Gold has been counterfeited for as long as there’s been currency.
The first incidence of gold counterfeiting is recorded as being in Lydia, Greece around 600BCE, which is the birthplace of the world’s first coin.
Then there’s the legend of the Greek physicist Archimedes and his water displacement experiments. He famously proved that a goldsmith had counterfeited the gold crown of King Hieron II by submerging the crown in water and determining how much water was displaced. It was suspected that the goldsmith used silver for the crown and kept the gold for himself. Pure gold has a higher density than silver and displaces less water than silver because silver has a higher volume. So when he placed the crown in the water and compared it to submerging a real piece of gold, the crown displaced more water and he determined the King had indeed been cheated.
The Roman government created their own fake gold coins by slowly debasing the silver content of the coins but still assigning the same value to them. Debasement is not exactly counterfeiting to create fake coins but it is a government’s decision to create money that isn’t backed by a finite supply of precious metals. This results in hyperinflation and overtaxation. It is believed by many historians to be a major contributing factor to the fall of the Roman Empire.
Islamic empires were also counterfeiting their own currency during the fall of the Byzantine empire. The gold dinars of the Umayyad Caliphate were most commonly counterfeited.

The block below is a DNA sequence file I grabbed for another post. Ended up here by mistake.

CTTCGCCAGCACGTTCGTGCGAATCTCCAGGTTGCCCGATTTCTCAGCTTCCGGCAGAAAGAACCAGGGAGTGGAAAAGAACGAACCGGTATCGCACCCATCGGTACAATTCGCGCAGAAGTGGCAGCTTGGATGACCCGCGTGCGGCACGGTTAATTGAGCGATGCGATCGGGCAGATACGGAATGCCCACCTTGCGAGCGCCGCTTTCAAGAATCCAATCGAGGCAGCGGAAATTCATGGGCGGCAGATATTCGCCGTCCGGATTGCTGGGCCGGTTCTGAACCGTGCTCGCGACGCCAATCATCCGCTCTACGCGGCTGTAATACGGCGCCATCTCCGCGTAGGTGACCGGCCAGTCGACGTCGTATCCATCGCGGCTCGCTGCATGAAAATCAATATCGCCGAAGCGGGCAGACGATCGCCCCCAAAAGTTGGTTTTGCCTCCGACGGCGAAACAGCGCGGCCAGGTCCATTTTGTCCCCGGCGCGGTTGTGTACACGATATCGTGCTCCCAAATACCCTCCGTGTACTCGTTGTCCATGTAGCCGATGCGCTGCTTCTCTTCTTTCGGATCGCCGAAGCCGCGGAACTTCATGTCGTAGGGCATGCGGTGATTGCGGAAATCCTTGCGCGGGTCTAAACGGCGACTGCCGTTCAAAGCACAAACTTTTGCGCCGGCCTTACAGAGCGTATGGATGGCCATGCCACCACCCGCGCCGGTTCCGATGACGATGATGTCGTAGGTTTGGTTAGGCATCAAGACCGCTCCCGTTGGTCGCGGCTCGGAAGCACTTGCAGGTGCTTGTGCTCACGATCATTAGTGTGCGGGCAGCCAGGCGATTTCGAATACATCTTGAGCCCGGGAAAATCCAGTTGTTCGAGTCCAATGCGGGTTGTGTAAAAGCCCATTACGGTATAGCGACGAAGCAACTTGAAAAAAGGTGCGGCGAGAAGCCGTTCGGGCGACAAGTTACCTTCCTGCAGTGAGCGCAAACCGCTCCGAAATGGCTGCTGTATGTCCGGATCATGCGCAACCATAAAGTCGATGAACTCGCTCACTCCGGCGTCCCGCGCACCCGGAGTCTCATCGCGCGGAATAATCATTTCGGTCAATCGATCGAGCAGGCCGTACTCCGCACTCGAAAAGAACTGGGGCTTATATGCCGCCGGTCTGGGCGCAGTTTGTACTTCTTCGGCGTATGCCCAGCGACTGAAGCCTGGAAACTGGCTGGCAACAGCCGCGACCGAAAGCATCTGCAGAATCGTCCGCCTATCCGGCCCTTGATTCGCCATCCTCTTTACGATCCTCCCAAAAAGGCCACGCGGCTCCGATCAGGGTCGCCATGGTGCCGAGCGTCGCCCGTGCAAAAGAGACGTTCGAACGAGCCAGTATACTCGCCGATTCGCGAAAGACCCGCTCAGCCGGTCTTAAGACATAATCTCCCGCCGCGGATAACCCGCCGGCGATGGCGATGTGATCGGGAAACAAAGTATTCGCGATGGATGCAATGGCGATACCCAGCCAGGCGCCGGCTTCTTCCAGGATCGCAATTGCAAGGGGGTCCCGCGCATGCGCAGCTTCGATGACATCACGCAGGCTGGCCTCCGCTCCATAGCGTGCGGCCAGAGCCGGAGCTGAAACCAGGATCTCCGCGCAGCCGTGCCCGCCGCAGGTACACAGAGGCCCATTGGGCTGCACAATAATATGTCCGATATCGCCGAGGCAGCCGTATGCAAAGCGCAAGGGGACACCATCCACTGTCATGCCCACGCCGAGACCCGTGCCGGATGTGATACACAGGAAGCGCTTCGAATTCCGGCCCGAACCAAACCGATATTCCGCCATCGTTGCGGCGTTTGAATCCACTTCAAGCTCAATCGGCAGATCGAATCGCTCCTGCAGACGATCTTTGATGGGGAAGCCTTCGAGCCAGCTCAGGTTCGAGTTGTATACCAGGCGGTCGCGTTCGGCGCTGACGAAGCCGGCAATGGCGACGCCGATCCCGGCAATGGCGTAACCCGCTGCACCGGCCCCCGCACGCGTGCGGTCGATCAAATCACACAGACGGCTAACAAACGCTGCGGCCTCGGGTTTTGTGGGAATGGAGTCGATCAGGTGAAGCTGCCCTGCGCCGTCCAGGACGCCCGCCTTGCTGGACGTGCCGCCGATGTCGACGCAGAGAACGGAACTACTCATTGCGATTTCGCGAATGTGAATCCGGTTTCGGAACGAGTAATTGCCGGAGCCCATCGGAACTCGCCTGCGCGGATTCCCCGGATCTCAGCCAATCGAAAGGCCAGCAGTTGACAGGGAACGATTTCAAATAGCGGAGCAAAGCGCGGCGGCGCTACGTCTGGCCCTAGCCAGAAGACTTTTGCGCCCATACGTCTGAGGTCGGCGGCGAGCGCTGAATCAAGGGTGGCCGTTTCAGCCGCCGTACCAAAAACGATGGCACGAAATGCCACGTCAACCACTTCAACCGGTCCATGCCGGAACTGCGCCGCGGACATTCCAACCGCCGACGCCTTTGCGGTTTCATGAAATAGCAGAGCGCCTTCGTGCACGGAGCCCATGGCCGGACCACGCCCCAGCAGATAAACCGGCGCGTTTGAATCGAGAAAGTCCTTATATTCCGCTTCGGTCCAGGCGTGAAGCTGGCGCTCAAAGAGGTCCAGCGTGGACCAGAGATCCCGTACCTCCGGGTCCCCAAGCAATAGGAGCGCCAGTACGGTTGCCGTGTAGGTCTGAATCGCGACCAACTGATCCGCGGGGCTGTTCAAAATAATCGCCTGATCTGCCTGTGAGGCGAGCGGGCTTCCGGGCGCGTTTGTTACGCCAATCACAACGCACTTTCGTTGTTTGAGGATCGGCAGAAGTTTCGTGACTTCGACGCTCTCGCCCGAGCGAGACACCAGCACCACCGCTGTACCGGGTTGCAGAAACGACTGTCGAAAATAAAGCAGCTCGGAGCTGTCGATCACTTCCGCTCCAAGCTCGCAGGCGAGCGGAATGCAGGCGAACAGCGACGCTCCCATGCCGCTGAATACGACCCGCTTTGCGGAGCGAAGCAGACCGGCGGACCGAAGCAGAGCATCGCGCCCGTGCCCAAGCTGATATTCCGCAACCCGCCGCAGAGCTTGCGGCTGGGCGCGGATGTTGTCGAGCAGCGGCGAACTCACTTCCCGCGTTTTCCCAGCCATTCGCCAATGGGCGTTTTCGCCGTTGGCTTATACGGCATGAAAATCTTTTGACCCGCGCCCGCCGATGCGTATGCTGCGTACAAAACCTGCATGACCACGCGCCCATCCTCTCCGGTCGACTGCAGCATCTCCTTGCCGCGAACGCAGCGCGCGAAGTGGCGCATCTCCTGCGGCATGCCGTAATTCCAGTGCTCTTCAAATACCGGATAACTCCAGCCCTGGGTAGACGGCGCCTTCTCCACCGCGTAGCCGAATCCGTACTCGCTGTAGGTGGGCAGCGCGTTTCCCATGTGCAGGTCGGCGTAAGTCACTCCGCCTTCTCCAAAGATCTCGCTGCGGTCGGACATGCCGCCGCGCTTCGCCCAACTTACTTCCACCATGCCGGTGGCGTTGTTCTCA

The same happened in an event known as The Great Debasement. During the reign of Henry VIII in 1544 England, the gold standard was dropped from 23 carat to 20 carat and silver was reduced from 92.5% sterling silver to a mere 25%. Sometimes the gold and silver content was replaced altogether with copper. It was for the same reason any business cuts their pure product with cheaper materials— to earn more profits. In the case of governments, taxpayers end up funding the establishment so they can save money on currency production. King Henry wanted to have more money to spend on luxury and war. All debased currency was removed from circulation by Elizabeth I in 1560 after the debased coins were causing issues with trade.
The belief in the currency by the citizenry is important to maintain the integrity of money. People must have faith that the currency is valued appropriately for what is being exchanged.
This faith is undermined by counterfeiting and debasement, which breeds skepticism and a lack of trust among participants in the economy.
Coins may be debased by treasuries but gold bars are more likely to be counterfeited than coins. Gold bars are typically stashed away in safes, not in frequent everyday use like coins and therefore are less likely to be detected. There are large-scale gold bar counterfeiting operations in the world today, so there are fakes circulated in the international markets. Some fake tungsten blanks in an international banking counterfeit scandal were traced back to an American manufacturer that produced over one million blanks during the Clinton administration. Counterfeit gold bars are usually made by hollowing out a bar and filling it with a base metal that can best mimic the density, size and dimensions of gold. Tungsten is similar in density to gold, about a 0.26% difference, making it the perfect metal to use in place of gold. After a bar is filled with tungsten, it is covered back up in pieces of the real gold to make it appear more believable.
Being subject to coin debasement by your government is something you can’t control.
You can control whether your own precious metal portfolio is authentic and pure.
People are always going to try and replicate that which is intrinsically valuable but in the end, what is truly valuable will be what still stands.
There are ways to determine the purity of gold to avoid being fooled. Gold is here to stay and continues to be a wonderful investment for people who want their wealth to withstand the test of time. Precious materials of substance will override the vicissitude of unpredictable financial markets and politics.